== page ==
In recent days, a great contest continues among legislators to continue increasing the White House proposal for military spending in 2022 and 2023 to unprecedented levels.

At the same time, it follows the war policy of the United States every day, against new and old -sometimes they are the same- enemies and in the face of constant and infinite threats.

Last weekend, Commander-in-Chief Joe Biden had the opportunity to declare a military victory by announcing from the White House that the United States had assassinated Ayman al-Zawahiri, leader of Al Qaeda, with a coordinated drone strike. by the CIA in Kabul, proclaiming that “justice has been delivered” and warning: “no matter how long it takes, no matter where you hide, if you are a threat to our people, the United States will find you and we will nullify you.”

The attack was met with bipartisan praise for Biden. Perhaps most notably, as has been the case since the declaration of the “war on terror,” hardly anyone questioned whether or not such operations in other sovereign countries violate international norms and laws.

The automatic justification for the “war on terror” of the last 21 years remains part of the accepted official rhetoric as part of Washington’s self-proclaimed right to defend its “national security” in any corner of the world.

But apparently the war on terror is no longer the preferred one now that Russia has been resurrected as the main enemy, followed, in second place, by China.

There is a curious return to the outmoded paradigms of the cold war including the revival of alliances of that time. In fact, this Wednesday the approval by the Senate of the proposal for the inclusion of Sweden and Finland in NATO was celebrated as a triumphant bipartisan act.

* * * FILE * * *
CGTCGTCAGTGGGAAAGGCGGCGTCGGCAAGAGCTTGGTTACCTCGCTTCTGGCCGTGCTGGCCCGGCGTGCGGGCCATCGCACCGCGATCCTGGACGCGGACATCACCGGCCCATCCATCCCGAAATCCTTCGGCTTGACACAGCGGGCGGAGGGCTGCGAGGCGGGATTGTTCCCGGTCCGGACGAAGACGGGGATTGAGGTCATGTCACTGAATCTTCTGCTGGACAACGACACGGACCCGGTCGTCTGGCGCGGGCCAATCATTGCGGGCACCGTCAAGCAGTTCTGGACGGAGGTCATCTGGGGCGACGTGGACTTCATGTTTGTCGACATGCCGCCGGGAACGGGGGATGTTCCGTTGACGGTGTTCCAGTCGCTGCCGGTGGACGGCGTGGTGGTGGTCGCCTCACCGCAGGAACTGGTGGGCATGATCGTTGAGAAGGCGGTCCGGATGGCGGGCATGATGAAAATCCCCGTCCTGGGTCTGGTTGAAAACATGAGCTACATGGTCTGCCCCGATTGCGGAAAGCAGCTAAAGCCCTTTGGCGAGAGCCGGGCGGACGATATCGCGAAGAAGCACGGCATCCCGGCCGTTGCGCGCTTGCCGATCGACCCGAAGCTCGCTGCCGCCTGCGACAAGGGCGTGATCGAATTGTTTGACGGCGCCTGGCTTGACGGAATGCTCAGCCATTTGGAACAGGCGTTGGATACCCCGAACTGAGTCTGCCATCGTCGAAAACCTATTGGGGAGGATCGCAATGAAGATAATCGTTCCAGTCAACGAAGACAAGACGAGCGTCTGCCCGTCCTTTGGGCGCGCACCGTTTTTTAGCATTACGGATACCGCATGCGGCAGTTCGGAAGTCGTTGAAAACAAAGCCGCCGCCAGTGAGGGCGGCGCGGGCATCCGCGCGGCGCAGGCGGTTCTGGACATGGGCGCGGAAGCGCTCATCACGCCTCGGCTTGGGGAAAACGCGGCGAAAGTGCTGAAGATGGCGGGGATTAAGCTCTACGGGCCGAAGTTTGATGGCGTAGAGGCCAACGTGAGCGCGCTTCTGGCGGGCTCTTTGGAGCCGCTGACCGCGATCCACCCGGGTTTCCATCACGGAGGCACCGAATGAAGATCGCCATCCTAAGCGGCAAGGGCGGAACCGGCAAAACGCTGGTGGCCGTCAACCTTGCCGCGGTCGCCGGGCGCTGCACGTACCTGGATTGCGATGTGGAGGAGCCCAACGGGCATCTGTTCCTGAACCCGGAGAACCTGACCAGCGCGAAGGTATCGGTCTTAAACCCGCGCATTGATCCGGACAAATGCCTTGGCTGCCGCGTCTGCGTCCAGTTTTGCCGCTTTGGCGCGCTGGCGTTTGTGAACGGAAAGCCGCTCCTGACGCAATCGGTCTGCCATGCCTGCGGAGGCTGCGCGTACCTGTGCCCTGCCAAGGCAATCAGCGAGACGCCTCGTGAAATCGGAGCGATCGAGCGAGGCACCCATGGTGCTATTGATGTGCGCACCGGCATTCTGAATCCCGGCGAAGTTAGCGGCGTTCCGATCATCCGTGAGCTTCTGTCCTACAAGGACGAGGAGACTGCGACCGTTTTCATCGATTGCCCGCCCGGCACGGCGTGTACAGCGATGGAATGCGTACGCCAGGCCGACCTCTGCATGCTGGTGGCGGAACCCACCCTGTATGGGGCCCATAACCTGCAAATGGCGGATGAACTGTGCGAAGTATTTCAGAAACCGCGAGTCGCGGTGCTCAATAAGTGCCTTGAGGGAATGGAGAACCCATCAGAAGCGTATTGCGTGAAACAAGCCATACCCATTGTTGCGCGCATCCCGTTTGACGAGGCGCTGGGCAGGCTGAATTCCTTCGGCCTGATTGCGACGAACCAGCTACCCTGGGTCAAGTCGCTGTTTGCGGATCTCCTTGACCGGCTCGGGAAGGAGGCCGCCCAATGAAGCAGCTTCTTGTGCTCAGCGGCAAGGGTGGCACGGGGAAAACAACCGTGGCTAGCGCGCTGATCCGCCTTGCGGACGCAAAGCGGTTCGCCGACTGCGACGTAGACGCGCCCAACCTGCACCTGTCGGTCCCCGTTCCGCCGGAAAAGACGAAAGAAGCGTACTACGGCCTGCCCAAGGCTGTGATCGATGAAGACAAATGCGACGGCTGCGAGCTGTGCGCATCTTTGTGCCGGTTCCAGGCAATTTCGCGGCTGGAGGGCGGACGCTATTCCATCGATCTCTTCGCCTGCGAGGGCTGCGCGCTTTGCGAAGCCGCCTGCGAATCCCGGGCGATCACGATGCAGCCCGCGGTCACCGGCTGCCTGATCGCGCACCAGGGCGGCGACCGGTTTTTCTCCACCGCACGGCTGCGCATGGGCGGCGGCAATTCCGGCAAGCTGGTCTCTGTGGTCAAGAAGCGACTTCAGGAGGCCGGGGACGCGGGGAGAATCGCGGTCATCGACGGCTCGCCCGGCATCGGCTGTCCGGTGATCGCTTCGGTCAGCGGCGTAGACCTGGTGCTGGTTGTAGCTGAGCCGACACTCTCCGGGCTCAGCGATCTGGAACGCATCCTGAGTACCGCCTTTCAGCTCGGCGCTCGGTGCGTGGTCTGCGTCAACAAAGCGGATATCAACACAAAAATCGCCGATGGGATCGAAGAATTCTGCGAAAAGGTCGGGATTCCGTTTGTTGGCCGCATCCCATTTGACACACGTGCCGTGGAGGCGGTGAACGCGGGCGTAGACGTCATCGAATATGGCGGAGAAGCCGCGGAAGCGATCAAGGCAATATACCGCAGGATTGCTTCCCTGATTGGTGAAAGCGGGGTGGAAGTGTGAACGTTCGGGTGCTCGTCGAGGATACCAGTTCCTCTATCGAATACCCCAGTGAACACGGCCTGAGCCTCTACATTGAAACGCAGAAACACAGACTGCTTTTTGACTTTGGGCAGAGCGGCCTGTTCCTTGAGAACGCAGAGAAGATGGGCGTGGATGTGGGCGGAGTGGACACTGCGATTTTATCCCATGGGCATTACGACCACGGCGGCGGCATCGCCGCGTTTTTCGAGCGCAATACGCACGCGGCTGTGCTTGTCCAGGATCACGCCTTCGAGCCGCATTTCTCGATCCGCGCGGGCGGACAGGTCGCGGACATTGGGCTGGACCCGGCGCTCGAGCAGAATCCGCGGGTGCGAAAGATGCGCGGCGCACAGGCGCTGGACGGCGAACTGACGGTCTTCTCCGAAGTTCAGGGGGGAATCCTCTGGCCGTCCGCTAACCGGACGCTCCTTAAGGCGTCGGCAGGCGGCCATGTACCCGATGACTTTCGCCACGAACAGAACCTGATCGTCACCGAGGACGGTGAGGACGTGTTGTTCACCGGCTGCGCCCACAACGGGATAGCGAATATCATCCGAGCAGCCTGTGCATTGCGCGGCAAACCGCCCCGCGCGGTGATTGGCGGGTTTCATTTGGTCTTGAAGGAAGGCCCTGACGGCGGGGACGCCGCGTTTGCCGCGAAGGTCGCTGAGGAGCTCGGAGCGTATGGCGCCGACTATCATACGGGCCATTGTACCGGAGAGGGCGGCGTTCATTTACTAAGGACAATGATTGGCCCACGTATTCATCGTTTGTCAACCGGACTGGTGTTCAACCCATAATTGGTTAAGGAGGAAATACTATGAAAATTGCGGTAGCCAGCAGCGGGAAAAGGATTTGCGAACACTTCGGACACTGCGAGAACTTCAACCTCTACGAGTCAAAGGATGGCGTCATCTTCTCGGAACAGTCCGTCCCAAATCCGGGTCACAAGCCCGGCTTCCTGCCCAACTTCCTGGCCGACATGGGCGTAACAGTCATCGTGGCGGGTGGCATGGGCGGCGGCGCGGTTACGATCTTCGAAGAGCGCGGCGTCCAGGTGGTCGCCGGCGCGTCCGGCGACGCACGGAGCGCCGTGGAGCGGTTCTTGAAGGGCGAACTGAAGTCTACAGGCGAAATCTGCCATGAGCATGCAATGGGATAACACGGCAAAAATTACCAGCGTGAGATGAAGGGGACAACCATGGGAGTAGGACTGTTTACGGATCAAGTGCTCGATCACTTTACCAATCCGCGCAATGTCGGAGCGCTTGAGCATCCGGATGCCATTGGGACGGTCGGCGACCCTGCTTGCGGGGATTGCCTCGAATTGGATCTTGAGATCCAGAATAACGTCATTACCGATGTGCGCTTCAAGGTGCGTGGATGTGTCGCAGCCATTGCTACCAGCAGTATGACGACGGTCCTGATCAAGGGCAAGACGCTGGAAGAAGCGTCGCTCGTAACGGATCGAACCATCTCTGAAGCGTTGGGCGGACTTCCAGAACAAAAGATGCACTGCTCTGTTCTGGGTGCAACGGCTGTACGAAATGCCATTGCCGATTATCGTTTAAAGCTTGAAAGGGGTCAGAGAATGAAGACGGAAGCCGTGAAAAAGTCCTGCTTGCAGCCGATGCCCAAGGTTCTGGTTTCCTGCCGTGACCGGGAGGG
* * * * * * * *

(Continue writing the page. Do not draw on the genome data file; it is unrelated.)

But it is China, according to the consensus among the leadership, that represents the real challenge to US supremacy in the world, and in the face of this, the United States is hesitating on how to approach the emerging superpower without even having a clear geopolitical strategy, and with it going back to the same cold war logic.

But, as the economist Joseph Stiglitz warned in La Jornada, “if the United States is going to embark on a new cold war, it has to understand what it needs to win it…. The United States will know how to make the best bombers and missile systems in the world, but here they will be of no use to us. On the contrary, we have to offer developing and emerging countries concrete help”. Furthermore, the United States has to regain its credibility and demonstrate its leadership capacity, he said, and “the first step is to reduce gun violence, improve environmental regulation, combat inequality and racism, and protect the reproductive rights of women.” women. Until we have shown that we deserve to lead, we cannot expect others to follow.” [].

Maybe Hollywood could help with that.